• The regular hexagon can be broken down into six equilateral triangles, sideways vs. To find its area, you can calculate that of a triangle and multiply it by six. If we note To, the height of a triangle, its area is therefore c × a × 1/2. Indeed, in a regular hexagon, the apothem merges with a height of a triangle that composes it. The area of ​​the hexagon is therefore 3 × a × c. Notice that we find the formula with the perimeter. If we replace P through 6 × c, then the formula given in the previous point gives 6 × c × a × 1/2 that is 3 × a × c. Consider a hexagon with a side of 4 cm and whose apothem measures 3.5 cm. The perimeter is 24 cm and the area is 24 × 3, 5 × 0, 5 or 42 cm2. Using the other formula, the area is 3 × 3, 5 × 4 or also 42 cm2.

#### Step 6. Find the area of ​​a regular octagon

It is a polygon whose eight sides are equal. If we note vs the length of one side, the area of ​​the octagon is given by the formula 2 × c2 × (1 + √2). The only variable being the length of the side of the octagon, you just need to measure it to find its area.

• Or an octagon with a side of 4 cm. The area is therefore 2 × 42 × (1 + √2) or 77.25 cm2.

### Part 3 of 3: working with imperial units

#### Step 1. Familiarize yourself with the Anglo-Saxon system

The unit of measurement for area is the square inch and that of length is the inch or inch in English and the symbol in. There are different orders of magnitude. To carry out your calculations, you may need to convert the imperial units to each other or to switch from the imperial system to the metric system and vice versa. The main equivalences are:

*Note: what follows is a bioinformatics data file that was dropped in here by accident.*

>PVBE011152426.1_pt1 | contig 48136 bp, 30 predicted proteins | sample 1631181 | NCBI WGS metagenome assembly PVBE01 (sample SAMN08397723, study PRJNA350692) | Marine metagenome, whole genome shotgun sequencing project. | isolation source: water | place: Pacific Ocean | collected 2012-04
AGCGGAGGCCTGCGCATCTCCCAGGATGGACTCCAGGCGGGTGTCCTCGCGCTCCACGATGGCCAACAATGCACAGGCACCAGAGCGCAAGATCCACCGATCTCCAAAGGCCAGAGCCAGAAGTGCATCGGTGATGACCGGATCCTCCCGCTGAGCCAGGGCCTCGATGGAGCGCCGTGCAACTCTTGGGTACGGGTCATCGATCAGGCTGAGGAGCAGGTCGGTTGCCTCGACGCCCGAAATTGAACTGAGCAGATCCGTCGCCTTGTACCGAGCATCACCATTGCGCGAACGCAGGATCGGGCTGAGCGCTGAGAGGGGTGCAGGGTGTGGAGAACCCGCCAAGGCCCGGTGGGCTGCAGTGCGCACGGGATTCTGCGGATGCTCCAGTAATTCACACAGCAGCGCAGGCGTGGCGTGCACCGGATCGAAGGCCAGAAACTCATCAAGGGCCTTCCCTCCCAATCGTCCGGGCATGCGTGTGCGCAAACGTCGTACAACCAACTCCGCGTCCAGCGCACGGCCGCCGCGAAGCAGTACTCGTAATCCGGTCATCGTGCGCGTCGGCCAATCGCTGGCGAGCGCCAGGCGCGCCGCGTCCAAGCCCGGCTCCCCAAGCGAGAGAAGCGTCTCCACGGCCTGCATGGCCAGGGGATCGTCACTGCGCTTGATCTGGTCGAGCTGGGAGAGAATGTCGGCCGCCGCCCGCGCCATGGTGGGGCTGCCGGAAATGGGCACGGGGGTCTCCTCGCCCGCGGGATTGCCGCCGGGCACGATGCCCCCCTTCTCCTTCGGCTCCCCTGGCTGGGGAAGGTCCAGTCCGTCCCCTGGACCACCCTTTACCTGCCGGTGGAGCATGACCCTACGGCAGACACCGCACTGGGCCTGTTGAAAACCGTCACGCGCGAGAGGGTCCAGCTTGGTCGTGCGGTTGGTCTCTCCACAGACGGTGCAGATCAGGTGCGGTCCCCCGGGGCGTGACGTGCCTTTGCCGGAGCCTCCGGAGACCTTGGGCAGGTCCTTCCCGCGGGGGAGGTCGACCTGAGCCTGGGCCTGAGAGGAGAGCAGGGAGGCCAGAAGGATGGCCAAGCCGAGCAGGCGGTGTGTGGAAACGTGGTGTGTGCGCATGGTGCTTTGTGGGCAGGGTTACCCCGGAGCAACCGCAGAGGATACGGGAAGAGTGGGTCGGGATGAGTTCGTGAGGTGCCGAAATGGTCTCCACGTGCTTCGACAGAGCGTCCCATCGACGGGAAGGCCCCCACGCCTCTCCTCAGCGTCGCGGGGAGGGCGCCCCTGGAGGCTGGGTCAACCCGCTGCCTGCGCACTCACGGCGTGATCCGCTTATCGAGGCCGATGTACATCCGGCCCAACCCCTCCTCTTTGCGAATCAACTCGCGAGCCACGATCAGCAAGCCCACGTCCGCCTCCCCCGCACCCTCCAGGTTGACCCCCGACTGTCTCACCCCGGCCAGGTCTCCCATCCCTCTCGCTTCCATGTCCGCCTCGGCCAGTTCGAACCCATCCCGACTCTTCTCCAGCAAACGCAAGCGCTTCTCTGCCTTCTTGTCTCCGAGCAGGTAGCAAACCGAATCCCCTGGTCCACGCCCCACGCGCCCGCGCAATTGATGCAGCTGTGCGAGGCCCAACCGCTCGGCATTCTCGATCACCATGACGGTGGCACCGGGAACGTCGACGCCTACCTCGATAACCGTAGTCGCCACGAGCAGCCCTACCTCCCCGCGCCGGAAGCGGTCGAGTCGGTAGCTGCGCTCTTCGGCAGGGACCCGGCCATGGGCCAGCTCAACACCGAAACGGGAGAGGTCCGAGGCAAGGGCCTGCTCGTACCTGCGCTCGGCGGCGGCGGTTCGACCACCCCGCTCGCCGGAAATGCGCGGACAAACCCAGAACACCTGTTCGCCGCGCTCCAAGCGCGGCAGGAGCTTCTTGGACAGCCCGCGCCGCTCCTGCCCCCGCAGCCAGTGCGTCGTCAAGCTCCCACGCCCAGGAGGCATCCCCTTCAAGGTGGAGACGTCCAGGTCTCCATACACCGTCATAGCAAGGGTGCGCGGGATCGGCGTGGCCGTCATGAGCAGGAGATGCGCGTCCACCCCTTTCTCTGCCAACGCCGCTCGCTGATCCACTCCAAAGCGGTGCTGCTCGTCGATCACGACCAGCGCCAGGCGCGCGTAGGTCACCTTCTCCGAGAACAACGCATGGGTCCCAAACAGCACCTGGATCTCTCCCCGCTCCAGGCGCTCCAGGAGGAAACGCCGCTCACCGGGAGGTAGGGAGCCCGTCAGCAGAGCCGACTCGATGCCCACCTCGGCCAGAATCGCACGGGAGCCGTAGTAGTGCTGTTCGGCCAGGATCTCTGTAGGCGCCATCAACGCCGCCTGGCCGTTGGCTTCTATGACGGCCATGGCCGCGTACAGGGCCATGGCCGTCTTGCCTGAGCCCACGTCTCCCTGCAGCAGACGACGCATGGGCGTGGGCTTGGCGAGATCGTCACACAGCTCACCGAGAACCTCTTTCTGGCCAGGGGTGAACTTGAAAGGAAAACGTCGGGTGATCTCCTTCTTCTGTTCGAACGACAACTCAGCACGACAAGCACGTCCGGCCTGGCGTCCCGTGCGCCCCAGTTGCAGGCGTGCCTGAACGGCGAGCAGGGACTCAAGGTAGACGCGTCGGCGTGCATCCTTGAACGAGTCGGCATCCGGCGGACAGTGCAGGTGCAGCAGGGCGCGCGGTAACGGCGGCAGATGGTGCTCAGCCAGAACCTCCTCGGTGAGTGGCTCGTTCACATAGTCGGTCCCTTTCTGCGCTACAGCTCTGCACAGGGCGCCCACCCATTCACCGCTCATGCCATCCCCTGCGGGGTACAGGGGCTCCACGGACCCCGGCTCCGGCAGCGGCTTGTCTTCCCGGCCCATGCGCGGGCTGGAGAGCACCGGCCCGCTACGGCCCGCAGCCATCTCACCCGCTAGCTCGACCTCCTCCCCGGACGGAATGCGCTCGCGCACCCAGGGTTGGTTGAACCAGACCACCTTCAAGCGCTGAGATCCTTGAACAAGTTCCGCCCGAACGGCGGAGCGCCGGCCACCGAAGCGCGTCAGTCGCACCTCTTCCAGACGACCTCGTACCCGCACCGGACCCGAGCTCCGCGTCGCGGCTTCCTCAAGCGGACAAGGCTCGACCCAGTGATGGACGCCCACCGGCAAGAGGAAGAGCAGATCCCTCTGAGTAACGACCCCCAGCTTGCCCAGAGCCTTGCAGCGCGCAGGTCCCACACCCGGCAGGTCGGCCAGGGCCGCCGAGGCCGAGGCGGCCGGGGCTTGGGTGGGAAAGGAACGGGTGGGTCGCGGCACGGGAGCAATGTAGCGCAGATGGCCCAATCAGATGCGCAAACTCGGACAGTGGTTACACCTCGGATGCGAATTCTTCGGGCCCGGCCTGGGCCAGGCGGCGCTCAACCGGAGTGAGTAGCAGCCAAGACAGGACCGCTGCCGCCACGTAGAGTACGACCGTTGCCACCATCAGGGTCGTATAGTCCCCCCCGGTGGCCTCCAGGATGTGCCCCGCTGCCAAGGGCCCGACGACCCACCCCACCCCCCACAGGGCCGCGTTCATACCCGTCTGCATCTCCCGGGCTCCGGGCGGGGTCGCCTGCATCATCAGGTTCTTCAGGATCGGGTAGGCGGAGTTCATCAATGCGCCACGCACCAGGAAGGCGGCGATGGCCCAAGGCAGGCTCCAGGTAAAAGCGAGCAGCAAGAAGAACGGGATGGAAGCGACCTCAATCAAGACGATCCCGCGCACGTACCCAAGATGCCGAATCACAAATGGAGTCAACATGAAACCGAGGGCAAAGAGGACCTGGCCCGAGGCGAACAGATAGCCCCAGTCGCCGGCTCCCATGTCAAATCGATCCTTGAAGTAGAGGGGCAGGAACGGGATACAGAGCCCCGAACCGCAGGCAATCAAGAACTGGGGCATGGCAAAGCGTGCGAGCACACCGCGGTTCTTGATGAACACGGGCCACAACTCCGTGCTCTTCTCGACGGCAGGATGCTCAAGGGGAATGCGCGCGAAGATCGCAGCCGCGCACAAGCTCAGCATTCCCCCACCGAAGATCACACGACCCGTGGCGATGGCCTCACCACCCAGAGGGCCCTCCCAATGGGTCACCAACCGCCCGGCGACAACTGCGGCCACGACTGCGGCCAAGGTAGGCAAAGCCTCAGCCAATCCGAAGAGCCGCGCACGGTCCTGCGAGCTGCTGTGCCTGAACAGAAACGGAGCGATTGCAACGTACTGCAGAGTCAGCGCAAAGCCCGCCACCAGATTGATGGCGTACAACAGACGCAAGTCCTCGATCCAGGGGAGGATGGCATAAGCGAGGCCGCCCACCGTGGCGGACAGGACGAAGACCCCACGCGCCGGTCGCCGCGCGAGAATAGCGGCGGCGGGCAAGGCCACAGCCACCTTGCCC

• 1 in = 2.54 cm
• 1 foot = 12 in = 30, 48 cm
• 1 yard = 36 in = 91.44 cm
• 1 m = 39.3701 in
• 1 cm = 0.3937 in

#### Step 2. Convert imperial measures

As in the international system, the Anglo-Saxon system includes variations of the units of area. In addition to the square inch, there is also the square foot or square foot in English and the symbol ft2. To switch between units, multiply the square footage value by 144 to get its square inch equivalent.

• For example, an area of ​​400 ft2 equivalent to 57,600 in2.

#### Step 3. Convert square inches to square centimeters

One inch is about 2.54 cm, one square inch is 2.542 i.e. 6.45 cm2. To carry out your conversion, you must therefore multiply the value in square inches by 6.45. For example, we therefore have only 250 in2 equivalent to 1612.5 cm2 down to rounding.

• To do the reverse conversion, note that one centimeter is 0.394 in. So a square centimeter is 0.155 in2. To get a measurement in square inches, you must therefore multiply the value in square centimeters by 0.155. If you are working on higher values, know that a square meter is worth 10,000 cm.2 and a square kilometer is worth 1010 cm2. A square kilometer is therefore equivalent to 1,550,003,100 in2.